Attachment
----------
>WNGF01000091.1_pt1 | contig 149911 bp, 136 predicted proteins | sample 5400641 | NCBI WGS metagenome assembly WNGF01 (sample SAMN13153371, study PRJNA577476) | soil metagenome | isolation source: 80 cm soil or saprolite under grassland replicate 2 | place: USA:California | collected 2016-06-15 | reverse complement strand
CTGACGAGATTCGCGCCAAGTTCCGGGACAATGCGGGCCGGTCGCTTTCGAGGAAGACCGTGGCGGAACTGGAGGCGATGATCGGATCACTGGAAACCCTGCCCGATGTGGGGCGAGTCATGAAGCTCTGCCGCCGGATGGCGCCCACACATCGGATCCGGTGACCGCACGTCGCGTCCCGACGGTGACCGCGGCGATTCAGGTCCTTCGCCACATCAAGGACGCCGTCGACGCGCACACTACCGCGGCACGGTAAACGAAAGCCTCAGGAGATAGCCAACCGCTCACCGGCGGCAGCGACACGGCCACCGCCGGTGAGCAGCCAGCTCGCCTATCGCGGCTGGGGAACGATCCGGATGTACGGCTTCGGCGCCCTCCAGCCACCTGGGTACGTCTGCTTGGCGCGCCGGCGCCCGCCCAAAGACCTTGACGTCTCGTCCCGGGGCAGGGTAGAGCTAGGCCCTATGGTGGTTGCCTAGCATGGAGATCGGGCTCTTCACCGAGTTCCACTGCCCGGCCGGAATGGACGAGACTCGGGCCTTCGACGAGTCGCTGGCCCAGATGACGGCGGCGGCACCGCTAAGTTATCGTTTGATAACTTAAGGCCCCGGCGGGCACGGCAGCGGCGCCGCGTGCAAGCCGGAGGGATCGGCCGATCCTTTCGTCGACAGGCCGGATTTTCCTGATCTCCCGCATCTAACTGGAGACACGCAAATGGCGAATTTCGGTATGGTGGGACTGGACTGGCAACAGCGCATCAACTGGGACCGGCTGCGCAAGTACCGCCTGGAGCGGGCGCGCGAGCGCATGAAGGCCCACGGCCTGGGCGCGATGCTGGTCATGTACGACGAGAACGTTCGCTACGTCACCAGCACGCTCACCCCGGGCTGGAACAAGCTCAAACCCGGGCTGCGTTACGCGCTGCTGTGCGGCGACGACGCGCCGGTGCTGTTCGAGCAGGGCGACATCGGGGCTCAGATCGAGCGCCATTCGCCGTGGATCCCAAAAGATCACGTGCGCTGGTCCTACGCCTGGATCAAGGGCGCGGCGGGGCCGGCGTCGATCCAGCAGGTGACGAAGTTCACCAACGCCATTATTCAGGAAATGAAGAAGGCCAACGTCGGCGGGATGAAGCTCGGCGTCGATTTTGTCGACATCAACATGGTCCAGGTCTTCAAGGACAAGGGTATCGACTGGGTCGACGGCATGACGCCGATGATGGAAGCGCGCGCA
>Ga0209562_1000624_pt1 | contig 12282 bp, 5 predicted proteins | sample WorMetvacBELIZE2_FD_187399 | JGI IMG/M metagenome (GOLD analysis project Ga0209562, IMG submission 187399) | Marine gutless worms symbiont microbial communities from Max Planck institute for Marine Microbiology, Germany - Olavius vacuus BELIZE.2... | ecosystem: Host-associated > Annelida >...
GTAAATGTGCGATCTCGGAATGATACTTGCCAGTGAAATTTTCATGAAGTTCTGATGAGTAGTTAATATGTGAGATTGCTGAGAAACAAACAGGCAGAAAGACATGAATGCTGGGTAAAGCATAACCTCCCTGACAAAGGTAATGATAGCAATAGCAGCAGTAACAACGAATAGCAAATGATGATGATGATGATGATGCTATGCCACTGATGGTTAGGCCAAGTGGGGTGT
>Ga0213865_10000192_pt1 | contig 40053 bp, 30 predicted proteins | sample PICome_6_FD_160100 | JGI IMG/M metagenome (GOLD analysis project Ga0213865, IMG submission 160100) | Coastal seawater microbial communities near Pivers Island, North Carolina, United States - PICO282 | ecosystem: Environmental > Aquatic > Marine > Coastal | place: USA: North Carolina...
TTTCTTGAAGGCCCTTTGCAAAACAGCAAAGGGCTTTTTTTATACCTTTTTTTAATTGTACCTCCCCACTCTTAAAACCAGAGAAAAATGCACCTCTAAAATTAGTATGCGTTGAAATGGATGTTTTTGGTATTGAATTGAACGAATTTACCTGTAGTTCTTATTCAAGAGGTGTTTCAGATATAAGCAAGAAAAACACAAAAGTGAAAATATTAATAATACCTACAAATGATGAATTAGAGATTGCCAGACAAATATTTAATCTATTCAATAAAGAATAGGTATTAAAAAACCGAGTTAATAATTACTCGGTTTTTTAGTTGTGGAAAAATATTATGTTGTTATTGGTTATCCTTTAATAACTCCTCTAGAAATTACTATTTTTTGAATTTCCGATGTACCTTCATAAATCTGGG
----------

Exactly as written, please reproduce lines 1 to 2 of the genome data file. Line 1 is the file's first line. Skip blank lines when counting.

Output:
>WNGF01000091.1_pt1 | contig 149911 bp, 136 predicted proteins | sample 5400641 | NCBI WGS metagenome assembly WNGF01 (sample SAMN13153371, study PRJNA577476) | soil metagenome | isolation source: 80 cm soil or saprolite under grassland replicate 2 | place: USA:California | collected 2016-06-15 | reverse complement strand
CTGACGAGATTCGCGCCAAGTTCCGGGACAATGCGGGCCGGTCGCTTTCGAGGAAGACCGTGGCGGAACTGGAGGCGATGATCGGATCACTGGAAACCCTGCCCGATGTGGGGCGAGTCATGAAGCTCTGCCGCCGGATGGCGCCCACACATCGGATCCGGTGACCGCACGTCGCGTCCCGACGGTGACCGCGGCGATTCAGGTCCTTCGCCACATCAAGGACGCCGTCGACGCGCACACTACCGCGGCACGGTAAACGAAAGCCTCAGGAGATAGCCAACCGCTCACCGGCGGCAGCGACACGGCCACCGCCGGTGAGCAGCCAGCTCGCCTATCGCGGCTGGGGAACGATCCGGATGTACGGCTTCGGCGCCCTCCAGCCACCTGGGTACGTCTGCTTGGCGCGCCGGCGCCCGCCCAAAGACCTTGACGTCTCGTCCCGGGGCAGGGTAGAGCTAGGCCCTATGGTGGTTGCCTAGCATGGAGATCGGGCTCTTCACCGAGTTCCACTGCCCGGCCGGAATGGACGAGACTCGGGCCTTCGACGAGTCGCTGGCCCAGATGACGGCGGCGGCACCGCTAAGTTATCGTTTGATAACTTAAGGCCCCGGCGGGCACGGCAGCGGCGCCGCGTGCAAGCCGGAGGGATCGGCCGATCCTTTCGTCGACAGGCCGGATTTTCCTGATCTCCCGCATCTAACTGGAGACACGCAAATGGCGAATTTCGGTATGGTGGGACTGGACTGGCAACAGCGCATCAACTGGGACCGGCTGCGCAAGTACCGCCTGGAGCGGGCGCGCGAGCGCATGAAGGCCCACGGCCTGGGCGCGATGCTGGTCATGTACGACGAGAACGTTCGCTACGTCACCAGCACGCTCACCCCGGGCTGGAACAAGCTCAAACCCGGGCTGCGTTACGCGCTGCTGTGCGGCGACGACGCGCCGGTGCTGTTCGAGCAGGGCGACATCGGGGCTCAGATCGAGCGCCATTCGCCGTGGATCCCAAAAGATCACGTGCGCTGGTCCTACGCCTGGATCAAGGGCGCGGCGGGGCCGGCGTCGATCCAGCAGGTGACGAAGTTCACCAACGCCATTATTCAGGAAATGAAGAAGGCCAACGTCGGCGGGATGAAGCTCGGCGTCGATTTTGTCGACATCAACATGGTCCAGGTCTTCAAGGACAAGGGTATCGACTGGGTCGACGGCATGACGCCGATGATGGAAGCGCGCGCA